JONES: Why do you think that misinformation like this is impacting the NT and Aboriginal communities in particular? Is it because there hasn’t been enough of the right information coming from the government?
MCCARTHY: Yeah Ruby, I do lament that, I do lament that. I asked back in February this year with the Department of Health what were they doing to provide messages and communications funding to First Nations media organisations across the country to prepare and be on the front foot about getting the right messaging out about the vaccine? Not much occurred, unfortunately, towards First Nations media directly until September. So you've got this massive gap from February to September, which was filled by these negative messages. So the horse had bolted by the time some of the First Nations organisations received their funding in September. It was way too late. We are way too late now. It has been way too slow and we have not been the priority that the Prime Minister promised First Nations would be.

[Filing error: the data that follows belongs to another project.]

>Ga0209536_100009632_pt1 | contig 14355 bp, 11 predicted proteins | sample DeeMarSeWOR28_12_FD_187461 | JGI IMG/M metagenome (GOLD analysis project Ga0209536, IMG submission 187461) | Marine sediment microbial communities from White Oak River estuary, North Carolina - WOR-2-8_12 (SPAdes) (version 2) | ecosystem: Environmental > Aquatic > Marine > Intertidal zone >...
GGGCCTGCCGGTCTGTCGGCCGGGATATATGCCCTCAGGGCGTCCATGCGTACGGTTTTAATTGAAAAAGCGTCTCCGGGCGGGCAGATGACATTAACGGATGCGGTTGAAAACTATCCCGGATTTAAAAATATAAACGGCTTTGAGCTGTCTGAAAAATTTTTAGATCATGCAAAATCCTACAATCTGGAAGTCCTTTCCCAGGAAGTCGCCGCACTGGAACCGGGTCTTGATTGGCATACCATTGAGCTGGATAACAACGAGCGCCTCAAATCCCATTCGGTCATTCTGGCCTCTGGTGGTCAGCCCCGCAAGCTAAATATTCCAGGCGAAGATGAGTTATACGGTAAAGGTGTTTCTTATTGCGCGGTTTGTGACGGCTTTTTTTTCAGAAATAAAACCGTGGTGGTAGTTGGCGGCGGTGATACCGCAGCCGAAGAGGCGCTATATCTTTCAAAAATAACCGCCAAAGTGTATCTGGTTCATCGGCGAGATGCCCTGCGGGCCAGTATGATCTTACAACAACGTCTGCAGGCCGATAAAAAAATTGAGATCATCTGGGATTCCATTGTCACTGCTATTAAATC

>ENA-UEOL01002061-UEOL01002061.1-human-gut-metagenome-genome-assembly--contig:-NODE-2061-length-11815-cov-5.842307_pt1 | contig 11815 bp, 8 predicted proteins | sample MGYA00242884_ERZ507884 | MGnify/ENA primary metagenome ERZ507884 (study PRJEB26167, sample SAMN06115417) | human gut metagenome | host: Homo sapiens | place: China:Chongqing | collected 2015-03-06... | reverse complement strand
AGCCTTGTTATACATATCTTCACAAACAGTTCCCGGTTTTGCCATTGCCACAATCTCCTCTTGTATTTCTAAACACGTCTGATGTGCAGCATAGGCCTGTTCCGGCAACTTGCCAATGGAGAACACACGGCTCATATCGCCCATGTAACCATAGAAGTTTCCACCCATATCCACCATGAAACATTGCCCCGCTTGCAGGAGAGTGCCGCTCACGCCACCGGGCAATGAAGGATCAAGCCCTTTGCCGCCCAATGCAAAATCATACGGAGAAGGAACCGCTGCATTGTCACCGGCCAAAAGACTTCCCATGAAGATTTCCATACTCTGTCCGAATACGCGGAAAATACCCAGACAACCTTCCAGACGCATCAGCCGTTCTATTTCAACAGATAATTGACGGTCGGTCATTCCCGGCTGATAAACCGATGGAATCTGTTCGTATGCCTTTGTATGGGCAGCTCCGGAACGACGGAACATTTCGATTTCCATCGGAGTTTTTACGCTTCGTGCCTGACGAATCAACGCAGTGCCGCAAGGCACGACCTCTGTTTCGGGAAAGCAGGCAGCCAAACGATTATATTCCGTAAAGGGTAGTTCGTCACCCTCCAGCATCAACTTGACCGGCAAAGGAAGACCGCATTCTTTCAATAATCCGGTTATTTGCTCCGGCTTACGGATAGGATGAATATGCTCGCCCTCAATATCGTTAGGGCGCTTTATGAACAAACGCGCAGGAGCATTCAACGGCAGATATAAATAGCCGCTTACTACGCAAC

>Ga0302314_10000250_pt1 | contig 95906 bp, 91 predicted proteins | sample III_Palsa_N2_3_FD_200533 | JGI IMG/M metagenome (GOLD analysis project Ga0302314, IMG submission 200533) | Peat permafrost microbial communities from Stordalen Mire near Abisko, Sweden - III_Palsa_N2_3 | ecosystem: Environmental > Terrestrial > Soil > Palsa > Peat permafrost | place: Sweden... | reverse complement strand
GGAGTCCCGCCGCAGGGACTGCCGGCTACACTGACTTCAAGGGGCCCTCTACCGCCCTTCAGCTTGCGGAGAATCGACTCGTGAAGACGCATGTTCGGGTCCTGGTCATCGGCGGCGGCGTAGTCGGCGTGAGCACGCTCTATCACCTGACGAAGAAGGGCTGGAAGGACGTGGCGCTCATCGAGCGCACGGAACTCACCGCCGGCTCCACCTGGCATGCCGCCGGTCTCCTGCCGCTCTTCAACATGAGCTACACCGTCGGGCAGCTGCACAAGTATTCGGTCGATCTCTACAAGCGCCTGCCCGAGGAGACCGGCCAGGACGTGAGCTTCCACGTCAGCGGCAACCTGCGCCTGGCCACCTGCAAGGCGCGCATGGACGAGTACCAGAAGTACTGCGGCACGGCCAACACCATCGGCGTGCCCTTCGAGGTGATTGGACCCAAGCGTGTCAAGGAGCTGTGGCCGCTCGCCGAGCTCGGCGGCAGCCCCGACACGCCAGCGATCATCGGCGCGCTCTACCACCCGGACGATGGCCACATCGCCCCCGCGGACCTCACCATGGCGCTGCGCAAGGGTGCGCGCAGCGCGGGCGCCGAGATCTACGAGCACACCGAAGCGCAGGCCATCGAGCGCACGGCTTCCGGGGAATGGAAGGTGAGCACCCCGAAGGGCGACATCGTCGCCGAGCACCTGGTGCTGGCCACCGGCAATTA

JONES: What are the other barriers right now to containing the virus in the Northern Territory. I’m thinking here about people who might not get tested out of a fear of being blamed for spreading COVID-19.
MCCARTHY: Look, I think the one of the things I did notice last week was the recriminations that began certainly amongst some of my family members, but even more broadly across some of the regions was that, you know, ‘you brought COVID in’ and we've had to and I certainly had to do this, and other First Nations leaders and clan leader groups have had to remind family members that this is not the time to fight one another or argue with one another. This is the time when we really do need to pull together. COVID was always coming. It was never a case of if. It was just a case of when.
JONES: I did wonder when I first heard you start to talk about your family members, if part of your reason for talking about it was to kind of address that head on and say well, anyone can catch it including my family.
MCCARTHY: Precisely, Ruby. It was important to get on the front foot not only to ease the fears of my direct family members who had COVID, but also to reach the wider family groups to say: Hey, pull up. You know, this is not the time to blame. And this is not the time to shame. We've got to help one another.
JONES: Malarndirri, thank you so much for your time.